What you can expect
Timing and frequency of chemotherapy sessions
Chemotherapy for breast cancer is given in cycles. The cycle for chemotherapy can vary from once a week to once every three weeks. Each treatment session is followed by a period of recovery.
Typically, if you have early-stage breast cancer, you'll undergo chemotherapy treatments for three to six months, but your doctor will adjust the timing to your circumstances. If you have advanced breast cancer, treatment may continue beyond six months.
If you have early-stage breast cancer and you are also scheduled to receive radiation therapy, it usually follows chemotherapy.
Common drug combinations
There's an array of chemotherapy drugs available. Because each person is different, doctors tailor certain types and doses of medications (regimens) — often a combination of two or three chemotherapy drugs — to the type of breast cancer and the person's medical history.
Where chemotherapy is given
Most breast cancer chemotherapy sessions take place at an outpatient unit in a hospital or clinic.
How chemotherapy is given
Chemotherapy drugs can be given in a variety of ways, including pills you take at home. Most often they're injected into a vein (IV). This can be done through:
- An IV needle and tube (catheter) in your hand or wrist.
- A catheter port implanted in your chest before beginning chemotherapy. This port stays in place for the duration of your chemotherapy treatment and eliminates the need to find a suitable vein at each treatment session.
A typical chemotherapy session
Not all chemotherapy sessions are alike, but a session might follow this order:
- You have a blood sample drawn for a blood count and other blood tests.
- You meet with your doctor to review your blood test results and assess your overall health.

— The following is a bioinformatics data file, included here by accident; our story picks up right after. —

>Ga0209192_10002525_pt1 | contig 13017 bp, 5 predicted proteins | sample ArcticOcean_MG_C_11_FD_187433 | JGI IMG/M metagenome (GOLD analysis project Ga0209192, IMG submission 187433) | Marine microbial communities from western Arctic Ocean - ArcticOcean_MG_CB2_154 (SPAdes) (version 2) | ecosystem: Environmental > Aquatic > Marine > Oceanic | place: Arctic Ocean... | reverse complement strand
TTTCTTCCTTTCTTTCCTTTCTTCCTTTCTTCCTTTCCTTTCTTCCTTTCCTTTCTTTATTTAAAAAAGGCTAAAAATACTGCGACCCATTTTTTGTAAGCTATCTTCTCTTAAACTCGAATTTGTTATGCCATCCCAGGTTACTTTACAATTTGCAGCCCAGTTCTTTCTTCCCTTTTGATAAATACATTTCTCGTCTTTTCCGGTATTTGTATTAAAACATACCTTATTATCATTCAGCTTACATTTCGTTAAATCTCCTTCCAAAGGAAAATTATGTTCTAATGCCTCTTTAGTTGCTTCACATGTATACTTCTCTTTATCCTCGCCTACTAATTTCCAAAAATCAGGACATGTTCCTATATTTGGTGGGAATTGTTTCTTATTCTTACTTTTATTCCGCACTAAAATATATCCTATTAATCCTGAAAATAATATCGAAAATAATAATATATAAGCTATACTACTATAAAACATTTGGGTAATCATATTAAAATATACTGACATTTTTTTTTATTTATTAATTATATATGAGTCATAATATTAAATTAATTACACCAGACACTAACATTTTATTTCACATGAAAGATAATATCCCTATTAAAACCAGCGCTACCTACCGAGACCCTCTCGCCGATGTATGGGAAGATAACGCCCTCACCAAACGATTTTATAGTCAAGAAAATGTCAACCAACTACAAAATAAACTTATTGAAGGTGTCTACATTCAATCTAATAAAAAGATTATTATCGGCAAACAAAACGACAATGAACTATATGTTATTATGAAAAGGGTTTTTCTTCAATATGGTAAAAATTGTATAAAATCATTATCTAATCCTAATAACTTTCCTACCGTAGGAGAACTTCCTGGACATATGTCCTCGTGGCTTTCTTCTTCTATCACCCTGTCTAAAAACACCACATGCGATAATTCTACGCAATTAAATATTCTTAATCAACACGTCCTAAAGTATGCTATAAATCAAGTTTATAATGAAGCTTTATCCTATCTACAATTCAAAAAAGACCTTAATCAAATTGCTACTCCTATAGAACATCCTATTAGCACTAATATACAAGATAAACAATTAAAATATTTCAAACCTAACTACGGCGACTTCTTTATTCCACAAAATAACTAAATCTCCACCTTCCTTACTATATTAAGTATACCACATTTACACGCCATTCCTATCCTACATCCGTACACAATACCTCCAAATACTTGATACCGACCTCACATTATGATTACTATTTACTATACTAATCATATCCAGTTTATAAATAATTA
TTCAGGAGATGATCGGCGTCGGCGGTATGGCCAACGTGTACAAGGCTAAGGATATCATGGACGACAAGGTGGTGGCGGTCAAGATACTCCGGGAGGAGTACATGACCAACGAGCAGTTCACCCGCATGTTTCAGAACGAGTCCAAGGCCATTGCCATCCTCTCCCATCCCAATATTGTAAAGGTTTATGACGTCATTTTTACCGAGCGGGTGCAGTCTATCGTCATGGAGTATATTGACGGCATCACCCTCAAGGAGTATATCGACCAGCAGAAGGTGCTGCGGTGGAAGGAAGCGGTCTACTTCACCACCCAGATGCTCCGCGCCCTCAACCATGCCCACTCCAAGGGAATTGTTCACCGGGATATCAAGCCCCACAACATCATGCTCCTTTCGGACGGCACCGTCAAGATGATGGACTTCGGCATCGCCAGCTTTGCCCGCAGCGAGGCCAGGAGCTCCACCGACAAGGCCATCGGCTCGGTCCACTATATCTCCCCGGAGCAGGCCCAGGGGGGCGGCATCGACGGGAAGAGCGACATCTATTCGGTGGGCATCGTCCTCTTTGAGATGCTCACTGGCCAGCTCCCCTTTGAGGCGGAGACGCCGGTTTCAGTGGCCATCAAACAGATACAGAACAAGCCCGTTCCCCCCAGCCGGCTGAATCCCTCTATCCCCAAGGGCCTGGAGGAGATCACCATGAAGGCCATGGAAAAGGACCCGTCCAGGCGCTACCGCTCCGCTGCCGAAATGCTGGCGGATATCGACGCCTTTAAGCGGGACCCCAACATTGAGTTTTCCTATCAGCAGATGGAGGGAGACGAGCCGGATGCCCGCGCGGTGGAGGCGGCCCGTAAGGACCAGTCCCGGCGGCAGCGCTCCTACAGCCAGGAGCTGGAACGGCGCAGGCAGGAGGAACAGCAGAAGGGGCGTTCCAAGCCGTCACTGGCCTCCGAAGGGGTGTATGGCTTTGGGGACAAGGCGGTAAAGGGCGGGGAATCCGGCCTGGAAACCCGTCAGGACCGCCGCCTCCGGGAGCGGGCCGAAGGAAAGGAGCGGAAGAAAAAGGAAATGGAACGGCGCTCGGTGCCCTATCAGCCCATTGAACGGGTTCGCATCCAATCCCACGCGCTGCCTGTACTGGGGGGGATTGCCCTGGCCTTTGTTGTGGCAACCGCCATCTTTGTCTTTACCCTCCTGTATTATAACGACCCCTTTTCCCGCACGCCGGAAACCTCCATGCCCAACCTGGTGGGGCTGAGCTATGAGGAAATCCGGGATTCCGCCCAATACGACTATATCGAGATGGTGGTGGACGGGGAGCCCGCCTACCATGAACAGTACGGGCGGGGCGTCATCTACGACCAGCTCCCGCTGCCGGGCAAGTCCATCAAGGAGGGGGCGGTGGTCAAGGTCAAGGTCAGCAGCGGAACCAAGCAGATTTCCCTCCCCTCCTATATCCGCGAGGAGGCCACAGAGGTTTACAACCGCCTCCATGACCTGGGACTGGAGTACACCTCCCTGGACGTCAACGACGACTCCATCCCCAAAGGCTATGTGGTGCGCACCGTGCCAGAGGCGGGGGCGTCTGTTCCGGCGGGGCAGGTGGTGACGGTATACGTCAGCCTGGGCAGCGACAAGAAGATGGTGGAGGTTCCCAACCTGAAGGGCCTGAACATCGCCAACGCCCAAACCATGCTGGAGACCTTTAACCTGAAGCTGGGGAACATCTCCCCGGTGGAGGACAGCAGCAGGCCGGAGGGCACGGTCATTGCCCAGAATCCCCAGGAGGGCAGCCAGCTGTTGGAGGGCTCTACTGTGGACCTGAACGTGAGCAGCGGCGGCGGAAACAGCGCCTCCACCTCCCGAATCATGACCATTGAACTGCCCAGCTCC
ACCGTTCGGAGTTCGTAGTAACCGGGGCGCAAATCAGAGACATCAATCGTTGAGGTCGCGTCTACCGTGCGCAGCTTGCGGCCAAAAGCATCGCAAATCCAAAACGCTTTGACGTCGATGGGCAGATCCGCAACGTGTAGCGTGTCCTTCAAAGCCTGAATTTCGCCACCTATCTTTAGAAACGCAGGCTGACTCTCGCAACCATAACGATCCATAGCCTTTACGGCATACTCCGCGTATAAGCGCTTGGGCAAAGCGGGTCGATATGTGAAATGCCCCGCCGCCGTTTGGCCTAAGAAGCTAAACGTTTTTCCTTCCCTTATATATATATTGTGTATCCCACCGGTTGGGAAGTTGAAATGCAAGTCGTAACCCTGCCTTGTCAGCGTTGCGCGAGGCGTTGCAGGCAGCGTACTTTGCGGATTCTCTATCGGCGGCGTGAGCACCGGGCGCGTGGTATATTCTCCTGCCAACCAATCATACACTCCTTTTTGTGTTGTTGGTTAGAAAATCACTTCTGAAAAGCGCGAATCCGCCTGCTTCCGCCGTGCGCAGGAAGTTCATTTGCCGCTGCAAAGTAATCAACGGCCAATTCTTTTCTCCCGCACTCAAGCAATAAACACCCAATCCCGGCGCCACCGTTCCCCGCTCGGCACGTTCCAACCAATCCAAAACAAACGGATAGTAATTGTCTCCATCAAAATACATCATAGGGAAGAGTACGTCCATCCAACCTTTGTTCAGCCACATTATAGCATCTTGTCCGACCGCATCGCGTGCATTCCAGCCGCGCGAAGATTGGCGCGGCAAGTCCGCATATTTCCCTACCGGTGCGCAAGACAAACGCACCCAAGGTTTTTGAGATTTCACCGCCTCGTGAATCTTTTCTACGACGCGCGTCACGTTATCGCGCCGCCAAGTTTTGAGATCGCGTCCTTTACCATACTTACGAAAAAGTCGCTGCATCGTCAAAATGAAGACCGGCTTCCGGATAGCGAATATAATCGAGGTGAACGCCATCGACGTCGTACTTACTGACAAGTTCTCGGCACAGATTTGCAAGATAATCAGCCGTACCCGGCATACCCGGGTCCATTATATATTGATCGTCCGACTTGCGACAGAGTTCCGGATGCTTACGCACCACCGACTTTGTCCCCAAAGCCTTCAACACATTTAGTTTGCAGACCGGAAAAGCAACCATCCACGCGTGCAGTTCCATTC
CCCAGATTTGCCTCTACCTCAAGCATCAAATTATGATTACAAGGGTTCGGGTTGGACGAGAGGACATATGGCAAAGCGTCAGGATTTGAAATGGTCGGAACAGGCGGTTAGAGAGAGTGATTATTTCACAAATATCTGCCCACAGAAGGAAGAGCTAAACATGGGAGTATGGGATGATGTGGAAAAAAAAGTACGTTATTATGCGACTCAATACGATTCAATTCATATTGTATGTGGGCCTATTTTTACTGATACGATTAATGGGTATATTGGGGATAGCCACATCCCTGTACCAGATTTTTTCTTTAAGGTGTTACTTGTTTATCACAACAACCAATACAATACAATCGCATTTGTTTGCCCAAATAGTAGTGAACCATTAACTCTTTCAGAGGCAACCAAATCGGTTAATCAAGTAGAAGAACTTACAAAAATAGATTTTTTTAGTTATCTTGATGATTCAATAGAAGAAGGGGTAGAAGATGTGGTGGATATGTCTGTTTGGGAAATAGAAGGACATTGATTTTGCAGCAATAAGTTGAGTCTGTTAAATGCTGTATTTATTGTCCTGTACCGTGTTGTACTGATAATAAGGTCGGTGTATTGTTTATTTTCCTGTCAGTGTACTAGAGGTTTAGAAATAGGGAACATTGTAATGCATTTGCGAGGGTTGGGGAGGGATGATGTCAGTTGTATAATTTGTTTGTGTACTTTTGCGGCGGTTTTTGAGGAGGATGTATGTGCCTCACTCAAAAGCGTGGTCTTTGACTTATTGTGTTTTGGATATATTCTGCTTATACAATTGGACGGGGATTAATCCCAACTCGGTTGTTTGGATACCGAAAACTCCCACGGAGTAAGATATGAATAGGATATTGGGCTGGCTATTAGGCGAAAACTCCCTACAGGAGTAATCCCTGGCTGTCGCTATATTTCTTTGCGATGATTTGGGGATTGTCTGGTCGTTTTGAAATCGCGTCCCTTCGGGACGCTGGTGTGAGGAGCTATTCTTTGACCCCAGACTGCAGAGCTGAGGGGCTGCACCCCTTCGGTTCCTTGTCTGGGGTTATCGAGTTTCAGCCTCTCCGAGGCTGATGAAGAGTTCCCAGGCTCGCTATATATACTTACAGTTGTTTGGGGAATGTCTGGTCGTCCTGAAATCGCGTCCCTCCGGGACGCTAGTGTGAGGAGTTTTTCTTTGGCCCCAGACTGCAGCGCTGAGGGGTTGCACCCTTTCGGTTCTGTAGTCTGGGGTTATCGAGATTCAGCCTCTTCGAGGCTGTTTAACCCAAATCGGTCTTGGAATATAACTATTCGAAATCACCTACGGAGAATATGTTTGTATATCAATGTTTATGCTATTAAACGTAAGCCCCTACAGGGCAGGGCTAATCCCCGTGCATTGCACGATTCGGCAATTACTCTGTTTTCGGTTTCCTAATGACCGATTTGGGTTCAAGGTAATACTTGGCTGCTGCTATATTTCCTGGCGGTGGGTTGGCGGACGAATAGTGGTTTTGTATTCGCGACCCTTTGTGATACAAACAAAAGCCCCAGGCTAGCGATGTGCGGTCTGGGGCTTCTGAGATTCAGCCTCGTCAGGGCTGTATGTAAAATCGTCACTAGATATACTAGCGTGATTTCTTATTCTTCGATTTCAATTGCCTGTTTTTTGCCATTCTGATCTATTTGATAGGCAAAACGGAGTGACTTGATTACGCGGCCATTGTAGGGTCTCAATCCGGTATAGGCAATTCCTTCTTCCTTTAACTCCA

- Your doctor orders the chemotherapy.
- You meet with the member of your health care team who's administering your chemotherapy.
- You undergo a brief physical exam to check your temperature, pulse and blood pressure.
- You have the IV catheter inserted.
- You receive medications to prevent side effects such as nausea, anxiety or inflammation.
- You receive the chemotherapy drugs. This may take up to several hours.
After a chemotherapy session
Following a chemotherapy session, you may:
- Have your temporary IV catheter removed.
- Have your vital signs checked.
- Review side effects with your doctor.
- Receive prescriptions for medications you can take at home to help with side effects.
- Be advised on what to eat and drink.
- Receive instructions on proper handling of bodily fluids, such as urine, stool, vomit, semen and vaginal secretions, as these may contain some of the chemotherapy drugs for the next 48 hours. This may simply involve flushing the toilet twice after use.
Some people feel fine after a chemotherapy session and can return to their schedules and activities. Others may feel side effects more quickly. You may want to arrange for someone to drive you home afterward, at least for the first few sessions, until you see how you feel.
During the course of chemotherapy
After a few sessions, you may be able to predict more accurately when you'll feel fine and when you may need to cut back on activities. Marking your calendar or keeping a journal may help you track your general response to chemotherapy sessions and help you plan events accordingly.
Following your treatment plan closely is the best way to get the most benefit from your chemotherapy. If side effects become too bothersome, discuss them with your doctor. He or she may be able to adjust the dose or type of chemotherapy medication you're receiving or prescribe other medications to help relieve some symptoms such as nausea. If the number of white cells in your blood drops, your doctor may stop your chemotherapy until your white cells return to a safe level.
Relaxation techniques such as meditation and deep breathing may help reduce stress. And exercise has been shown to help improve sleep and lessen fatigue caused by chemotherapy. Wearing wigs, hats or turbans can make hair loss less obvious.